In these partisan days, it's hard to see much that Democrats and Republicans have in common. But after attending a "Candidates' Comedy Night '08" at the Waterfront's Improv, I can tell you this: When an aspiring comedian bombs on stage, you feel bad -- no matter what their party affiliation.
Yes, even your faithful CP correspondent felt pity for Melissa Hart, the Republican former Congresswoman who is trying to regain the seat she lost to Jason Altmire. Hart's act -- which consisted largely of unfunny riffs on how being a candidate was like being a child -- became a joke for the OTHER politicos at the event, a fundraiser for the Allegheny County Music Fund. (The Fund provides opportunities for kids in the county's juvenile court system and the Department of Human Services.) Altmire, who went up on stage after his rival, rather cruelly noted that Hart had a tendency to cling to center stage too long. He also jested that he'd finally found a difference between Hart and George W. Bush: Bush, Altmire said, was at least funny.
We've posted video excerpts of stand-up routines performed by various politicos -- including county executive Dan Onorato, state auditor general Jack Wagner, and Congressional representatives Tim Murphy and Mike Doyle. You can judge their performances for yourself. But here's our brief recap of highlights and lowlights (quotes may not be exact -- it's not easy working a camera and taking notes at the same time):
Funniest politicians: Mike Doyle and Dan Onorato. Doyle offered a seemingly well-practiced series of riffs on John McCain's age, and other red-meat issues for blue-state voters. Onorato's performance, while less polished, was wickedly funny on occasion. Alluding to controversy over the fact that county council Democrats have held secret meetings, Onorato said he'd tried to make sure there weren't enough councilors in the audience to trigger a quorum. The problem, Onorato said, was that he didn't know who any of the county councilors were.
Onorato's drink tax had been the subject of numerous jibes all evening long, and he joked about it a few times himself. At one point, he told the crowd that he was in the best shape of his life. "Don't clap," he added a moment later. "It's because I can't get served."
Least funny politicians: Hart and Chet Beiler, a Republican running for state auditor general. Beiler was apparently brought up in an Amish household, and his act certainly lived up to the Amish reputation for humor. The best part was when Beiler asked if anyone in the audience recognized the sound "clip-clop, clip-clop, bang-bang." (Answer: It's an Amish drive-by.)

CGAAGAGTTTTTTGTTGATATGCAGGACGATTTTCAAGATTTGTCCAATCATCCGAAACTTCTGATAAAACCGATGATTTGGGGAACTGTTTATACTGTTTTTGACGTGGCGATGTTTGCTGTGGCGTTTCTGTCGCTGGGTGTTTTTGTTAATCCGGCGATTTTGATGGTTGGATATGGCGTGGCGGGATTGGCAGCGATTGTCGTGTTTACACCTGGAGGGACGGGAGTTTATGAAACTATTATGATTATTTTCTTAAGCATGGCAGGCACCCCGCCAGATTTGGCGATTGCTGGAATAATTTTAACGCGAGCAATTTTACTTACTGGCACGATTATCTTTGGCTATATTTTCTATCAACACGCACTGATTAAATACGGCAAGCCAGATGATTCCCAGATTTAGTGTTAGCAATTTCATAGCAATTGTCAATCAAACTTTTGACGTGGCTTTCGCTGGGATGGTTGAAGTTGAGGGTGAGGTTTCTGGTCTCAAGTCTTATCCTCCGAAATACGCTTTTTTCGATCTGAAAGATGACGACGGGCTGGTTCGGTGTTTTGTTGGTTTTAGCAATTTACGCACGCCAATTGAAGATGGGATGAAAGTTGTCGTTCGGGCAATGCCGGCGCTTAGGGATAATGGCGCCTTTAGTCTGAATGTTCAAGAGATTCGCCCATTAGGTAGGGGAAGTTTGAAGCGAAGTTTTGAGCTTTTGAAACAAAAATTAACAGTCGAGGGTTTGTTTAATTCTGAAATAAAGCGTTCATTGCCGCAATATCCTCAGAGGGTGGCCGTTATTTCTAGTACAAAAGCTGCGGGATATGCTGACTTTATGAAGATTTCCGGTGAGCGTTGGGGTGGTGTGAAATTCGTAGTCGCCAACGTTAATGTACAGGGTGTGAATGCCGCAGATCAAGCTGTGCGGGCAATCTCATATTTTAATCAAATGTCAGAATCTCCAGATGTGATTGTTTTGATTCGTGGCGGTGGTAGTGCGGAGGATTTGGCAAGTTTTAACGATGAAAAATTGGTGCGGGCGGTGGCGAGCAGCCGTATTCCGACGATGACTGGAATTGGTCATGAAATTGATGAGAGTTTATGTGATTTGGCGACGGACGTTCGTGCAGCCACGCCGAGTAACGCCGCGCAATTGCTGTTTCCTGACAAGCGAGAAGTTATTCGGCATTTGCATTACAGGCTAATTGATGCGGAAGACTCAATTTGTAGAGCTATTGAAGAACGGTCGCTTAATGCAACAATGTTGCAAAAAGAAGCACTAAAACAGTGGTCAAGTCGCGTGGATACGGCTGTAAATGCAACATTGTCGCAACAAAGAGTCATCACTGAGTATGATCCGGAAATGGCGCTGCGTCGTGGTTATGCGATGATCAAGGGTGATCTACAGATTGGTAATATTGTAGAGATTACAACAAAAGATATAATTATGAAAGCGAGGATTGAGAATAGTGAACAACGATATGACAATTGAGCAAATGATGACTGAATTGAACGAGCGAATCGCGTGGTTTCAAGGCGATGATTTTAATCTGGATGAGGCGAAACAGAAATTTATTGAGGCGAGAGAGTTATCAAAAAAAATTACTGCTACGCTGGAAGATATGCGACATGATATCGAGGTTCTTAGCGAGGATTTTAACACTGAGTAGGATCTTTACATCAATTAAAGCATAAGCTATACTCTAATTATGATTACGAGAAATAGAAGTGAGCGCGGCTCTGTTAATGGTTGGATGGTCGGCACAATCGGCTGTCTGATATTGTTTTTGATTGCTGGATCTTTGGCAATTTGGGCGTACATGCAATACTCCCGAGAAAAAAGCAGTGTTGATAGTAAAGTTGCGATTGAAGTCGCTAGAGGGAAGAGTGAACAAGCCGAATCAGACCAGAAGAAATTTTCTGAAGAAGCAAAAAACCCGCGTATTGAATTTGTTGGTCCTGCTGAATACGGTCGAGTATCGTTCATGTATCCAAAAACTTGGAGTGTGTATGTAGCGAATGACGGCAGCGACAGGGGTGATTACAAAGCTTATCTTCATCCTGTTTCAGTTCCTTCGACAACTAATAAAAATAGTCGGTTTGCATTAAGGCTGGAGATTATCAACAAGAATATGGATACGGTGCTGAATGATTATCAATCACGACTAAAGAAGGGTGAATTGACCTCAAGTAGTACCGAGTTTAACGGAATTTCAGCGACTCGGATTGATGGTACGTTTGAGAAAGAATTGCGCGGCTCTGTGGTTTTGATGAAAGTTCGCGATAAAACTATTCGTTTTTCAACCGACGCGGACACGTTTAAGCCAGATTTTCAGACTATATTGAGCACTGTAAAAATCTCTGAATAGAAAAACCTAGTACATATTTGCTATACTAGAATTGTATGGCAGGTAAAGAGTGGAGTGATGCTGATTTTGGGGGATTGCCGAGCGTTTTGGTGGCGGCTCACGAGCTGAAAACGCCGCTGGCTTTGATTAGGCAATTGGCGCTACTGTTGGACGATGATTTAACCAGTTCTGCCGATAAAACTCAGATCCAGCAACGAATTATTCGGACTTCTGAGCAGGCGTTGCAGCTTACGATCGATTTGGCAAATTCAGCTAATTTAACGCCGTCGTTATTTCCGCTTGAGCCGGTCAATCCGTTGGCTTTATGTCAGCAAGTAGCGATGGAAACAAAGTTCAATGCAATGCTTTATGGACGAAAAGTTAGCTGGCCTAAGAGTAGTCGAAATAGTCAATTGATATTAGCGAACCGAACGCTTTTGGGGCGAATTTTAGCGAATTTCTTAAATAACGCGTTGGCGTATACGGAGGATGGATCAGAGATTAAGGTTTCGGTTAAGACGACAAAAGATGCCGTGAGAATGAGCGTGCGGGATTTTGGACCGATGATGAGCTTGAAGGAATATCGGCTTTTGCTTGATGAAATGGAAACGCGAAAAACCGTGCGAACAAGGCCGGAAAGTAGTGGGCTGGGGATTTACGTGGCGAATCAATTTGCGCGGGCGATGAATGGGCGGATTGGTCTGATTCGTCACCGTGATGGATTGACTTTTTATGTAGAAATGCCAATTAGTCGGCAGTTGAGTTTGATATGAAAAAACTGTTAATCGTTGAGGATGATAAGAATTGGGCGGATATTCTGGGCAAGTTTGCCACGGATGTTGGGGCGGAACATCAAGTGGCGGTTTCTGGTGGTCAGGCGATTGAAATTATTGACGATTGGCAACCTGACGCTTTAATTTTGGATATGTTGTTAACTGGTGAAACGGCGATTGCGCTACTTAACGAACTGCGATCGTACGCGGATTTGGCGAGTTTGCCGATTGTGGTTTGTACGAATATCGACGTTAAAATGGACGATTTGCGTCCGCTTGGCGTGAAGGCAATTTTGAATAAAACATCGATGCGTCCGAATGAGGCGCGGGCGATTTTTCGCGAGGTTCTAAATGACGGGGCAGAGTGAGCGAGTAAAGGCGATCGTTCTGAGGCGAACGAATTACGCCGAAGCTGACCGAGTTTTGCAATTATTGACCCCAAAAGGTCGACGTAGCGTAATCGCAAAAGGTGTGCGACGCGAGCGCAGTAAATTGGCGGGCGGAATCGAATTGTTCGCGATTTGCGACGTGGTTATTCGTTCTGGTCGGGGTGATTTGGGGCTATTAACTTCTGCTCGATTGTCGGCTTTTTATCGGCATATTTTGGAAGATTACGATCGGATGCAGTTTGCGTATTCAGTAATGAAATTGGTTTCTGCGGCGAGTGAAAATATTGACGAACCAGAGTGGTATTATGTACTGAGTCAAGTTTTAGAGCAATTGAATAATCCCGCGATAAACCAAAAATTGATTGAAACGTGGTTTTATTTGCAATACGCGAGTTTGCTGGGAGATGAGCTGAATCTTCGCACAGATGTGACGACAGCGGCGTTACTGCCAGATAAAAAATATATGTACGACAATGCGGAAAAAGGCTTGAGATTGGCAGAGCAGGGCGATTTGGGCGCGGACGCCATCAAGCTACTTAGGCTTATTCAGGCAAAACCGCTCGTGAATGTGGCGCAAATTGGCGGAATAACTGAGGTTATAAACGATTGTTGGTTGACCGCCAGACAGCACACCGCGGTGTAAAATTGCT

Beiler was so unfunny that afterward, emcee Gene Collier announced that he'd decided Melissa Hart was "fucking hilarious" after all.
Sharpest tongues: Altmire and his Republican Congressional counterpart Tim Murphy. Murphy proved the Republicans could dish it out as well as take it, taking several pokes at Democrats in general and Doyle in particular. In one shaggy-dog story Murphy told, the premise was that Doyle was no longer able to sexually satisfy his wife.
Most surprising talent: Murphy played guitar and sung a composition he wrote himself. He wasn't bad either, although the song -- a sort of "Schoolhouse Rock" ditty about how environmentalists and other special-interest groups were screwing up Washington -- had at least two more verses than it absolutely needed. At one point in Murphy's performance, someone in the audience held up a lighter.
Most surprising attire: Tom Ellis, a Republican running for state treasurer, showed up dressed like Napolean. The point here was that Ellis is short. In case anyone in the audience was confused about that -- in case they assumed Ellis, like Napolean, had grown up in Corsica or something -- Ellis made numerous jokes about his stature to drive the notion home.
Most conspicuous no-show: You guessed it -- Pittsburgh Mayor Luke Ravenstahl, who was listed alongside Onorato on the program. Onorato laughed it off, explaining that Ravenstahl was at the nearby Dave & Buster's, trying to top his personal best skee-ball score. But Ravenstahl's absence was commented on -- and not kindly -- by others on stage at least twice.